The Oklahoma Bar Association Legal Ethics Advisory Panel affirmed an opinion holding that a lawyer may not advise both a state agency that issues bonds and a local governmental entity regarding borrowing funds generated by the same bond issue. The opinion looks to Rules 1.7(b) and 1.8(b) of the Oklahoma Rules of Professsional Conduct in concluding that the risk of significant conflicts outweighs any potential benefit of joint representation. (Mike Frisch)
Posted by Alan Childress
Gregory Sisk (St. Thomas--Law), pictured right, has posted to SSRN his article, "Change and Continuity in Attorney-Client Confidentiality: The New Iowa Rules of Professional Conduct." It is also in 55 Drake Law Review 347 (2007).
Sisk notes that Iowa now makes some disclosures of client confidences mandatory, such as a serious threat of imminent bodily harm -- mandatory where the ABA Model Rules make disclosure a judgment call of the attorney. He thinks Iowa's rules make a good test case for study of disclosure requirements, confidentiality, and court discretion. His abstract is after the jump.
With all the blogging buzz right now (e.g., here and here) reacting to recent stories and proposals on codes of civility and conduct for bloggers, and possible legal liability of blogs, here is an organizing site that provides links and context to many useful sources on the issue. It's from the the Internet Scout Project of the University of Wisconsin, about which my GW colleague Phil Katz tells me: "In general, the Scout Report is one of the best compilations of good stuff available online." He adds: "There are a couple of interesting links at the Scout Report about blogging, not just on the narrow topic of ethics." [Alan Childress]
Posted by Alan Childress
Monroe H. Freedman (Hofstra) has published to SSRN his important new paper on criminal defense and the perjuring client under ABA Model Rule 3.3 and the Fifth and Sixth Amendments. It is called "Disclosing the Truth About Client Perjury." The full abstract, well worth considering and including dead-on historical background and the practical result of the Supreme Court's "knowing" versus "belief" standard for mandatory disclosure (in Nix v. Whiteside, 1986), is produced beneath the fold; the heart of it is here:
[T]here remains a critical policy issue under Model Rule 3.3, because there are still some occasions when lawyers conclude that their clients are lying and then betray their clients' confidences. Unfortunately, those lawyers are virtually always court-appointed attorneys representing criminal defendants who are poor and members of minority groups. This has produced a race- and class-based double standard, resulting in a de facto denial of equal protection of the laws.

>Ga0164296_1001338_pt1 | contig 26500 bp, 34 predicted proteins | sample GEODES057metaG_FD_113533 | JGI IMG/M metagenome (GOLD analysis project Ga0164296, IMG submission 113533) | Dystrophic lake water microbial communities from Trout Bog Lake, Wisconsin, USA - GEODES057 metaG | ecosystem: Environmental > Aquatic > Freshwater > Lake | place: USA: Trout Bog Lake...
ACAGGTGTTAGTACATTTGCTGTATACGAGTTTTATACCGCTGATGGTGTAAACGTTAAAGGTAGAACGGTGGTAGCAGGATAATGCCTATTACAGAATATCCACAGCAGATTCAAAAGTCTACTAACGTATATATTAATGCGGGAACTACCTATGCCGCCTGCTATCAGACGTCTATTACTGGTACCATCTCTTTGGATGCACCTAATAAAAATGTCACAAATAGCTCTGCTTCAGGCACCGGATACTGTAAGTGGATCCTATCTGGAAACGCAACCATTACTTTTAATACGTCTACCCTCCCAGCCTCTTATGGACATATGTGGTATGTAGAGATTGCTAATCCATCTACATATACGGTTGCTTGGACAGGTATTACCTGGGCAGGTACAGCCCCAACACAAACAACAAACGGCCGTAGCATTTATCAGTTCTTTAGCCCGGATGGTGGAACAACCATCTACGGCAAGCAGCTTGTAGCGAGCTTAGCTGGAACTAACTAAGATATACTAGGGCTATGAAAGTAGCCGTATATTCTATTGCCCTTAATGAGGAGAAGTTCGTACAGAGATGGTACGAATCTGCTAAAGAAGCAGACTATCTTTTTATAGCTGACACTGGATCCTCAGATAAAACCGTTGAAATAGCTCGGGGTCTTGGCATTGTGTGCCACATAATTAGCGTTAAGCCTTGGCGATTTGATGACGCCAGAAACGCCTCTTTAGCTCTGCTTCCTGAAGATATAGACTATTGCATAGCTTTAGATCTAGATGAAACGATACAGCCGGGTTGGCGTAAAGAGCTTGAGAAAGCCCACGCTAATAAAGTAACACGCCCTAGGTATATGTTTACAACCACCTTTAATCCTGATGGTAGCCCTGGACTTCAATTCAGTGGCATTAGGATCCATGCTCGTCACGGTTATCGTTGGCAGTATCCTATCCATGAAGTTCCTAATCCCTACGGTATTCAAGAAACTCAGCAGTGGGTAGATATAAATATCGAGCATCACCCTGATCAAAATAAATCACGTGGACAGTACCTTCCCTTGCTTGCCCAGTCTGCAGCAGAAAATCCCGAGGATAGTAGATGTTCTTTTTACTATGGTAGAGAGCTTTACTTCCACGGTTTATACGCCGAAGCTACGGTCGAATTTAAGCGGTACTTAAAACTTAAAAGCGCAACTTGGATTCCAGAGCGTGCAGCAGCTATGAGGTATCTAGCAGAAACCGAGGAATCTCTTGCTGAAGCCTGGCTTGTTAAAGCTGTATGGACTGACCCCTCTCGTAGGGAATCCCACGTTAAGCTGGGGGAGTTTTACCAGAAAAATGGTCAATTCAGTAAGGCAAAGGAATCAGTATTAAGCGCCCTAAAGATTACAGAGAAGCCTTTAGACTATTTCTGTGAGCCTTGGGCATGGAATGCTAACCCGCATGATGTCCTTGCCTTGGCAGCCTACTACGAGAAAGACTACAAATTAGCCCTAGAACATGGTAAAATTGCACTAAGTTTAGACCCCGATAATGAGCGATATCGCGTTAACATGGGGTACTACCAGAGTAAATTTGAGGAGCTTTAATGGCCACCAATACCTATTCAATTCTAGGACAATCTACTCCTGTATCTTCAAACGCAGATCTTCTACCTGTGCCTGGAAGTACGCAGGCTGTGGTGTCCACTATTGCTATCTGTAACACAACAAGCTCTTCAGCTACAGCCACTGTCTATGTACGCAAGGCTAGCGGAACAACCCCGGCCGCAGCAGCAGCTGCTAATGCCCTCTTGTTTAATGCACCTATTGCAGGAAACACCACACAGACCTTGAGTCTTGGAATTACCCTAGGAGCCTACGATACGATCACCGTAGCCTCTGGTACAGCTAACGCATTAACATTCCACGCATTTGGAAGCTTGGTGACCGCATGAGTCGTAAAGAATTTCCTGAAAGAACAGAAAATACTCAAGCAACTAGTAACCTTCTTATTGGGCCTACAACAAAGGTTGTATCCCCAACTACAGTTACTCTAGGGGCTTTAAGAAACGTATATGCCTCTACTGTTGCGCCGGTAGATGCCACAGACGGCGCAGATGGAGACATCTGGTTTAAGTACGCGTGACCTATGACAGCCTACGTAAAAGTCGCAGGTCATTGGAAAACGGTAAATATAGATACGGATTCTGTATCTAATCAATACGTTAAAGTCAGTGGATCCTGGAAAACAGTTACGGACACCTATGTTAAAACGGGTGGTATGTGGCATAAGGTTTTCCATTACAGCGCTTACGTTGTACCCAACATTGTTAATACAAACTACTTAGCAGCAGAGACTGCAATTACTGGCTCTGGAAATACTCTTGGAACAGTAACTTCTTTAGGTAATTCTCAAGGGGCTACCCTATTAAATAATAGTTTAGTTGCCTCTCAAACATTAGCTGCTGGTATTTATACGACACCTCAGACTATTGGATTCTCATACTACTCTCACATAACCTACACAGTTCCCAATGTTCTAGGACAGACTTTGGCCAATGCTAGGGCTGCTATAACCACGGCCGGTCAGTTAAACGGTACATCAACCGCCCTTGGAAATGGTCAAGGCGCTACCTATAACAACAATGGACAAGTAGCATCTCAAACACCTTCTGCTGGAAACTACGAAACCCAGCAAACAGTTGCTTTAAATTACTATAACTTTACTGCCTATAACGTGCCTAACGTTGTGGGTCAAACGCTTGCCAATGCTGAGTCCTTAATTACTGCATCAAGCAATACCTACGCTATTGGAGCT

Moreover, no court has ever considered the point that Model Rule 3.3 violates the Fifth and Sixth Amendments to the Constitution. The Supreme Court has held that the Sixth Amendment forbids an agent of the state to pose as a pretended friend of the client, to elicit unwarned admissions from the defendant, and then to reveal those admissions at trial. Nevertheless, that is what happens under Model Rule 3.3. The lawyer is required, on pain of professional discipline by the state, to deliberately elicit incriminating information from the client; at the same time, the lawyer is forbidden by the state to warn the client in advance that, if the client should testify falsely, the lawyer will reveal the client's confidences during the trial.
April 13, 2007 in Abstracts Highlights - Academic Articles on the Legal Profession | Permalink | Comments (0) | TrackBack (0)
The email West just sent around says: "Many law professors aim to probe deep ethical issues in class. But they need to cover the material that the Multistate Professional Responsibility Examination requires. The Rotunda Nutshell fulfills that need as it digests the Model Rules in an engaging, analytical, and often critical way."
Thursday, April 12, 2007
Fred Hagans (a Houton, Texas trial lawyer) has published in 25 The Review of Litigation 747 (U. Tex. 2006) an article entitled The Future of Litigation Ethics. Here is the journal's summary of the article: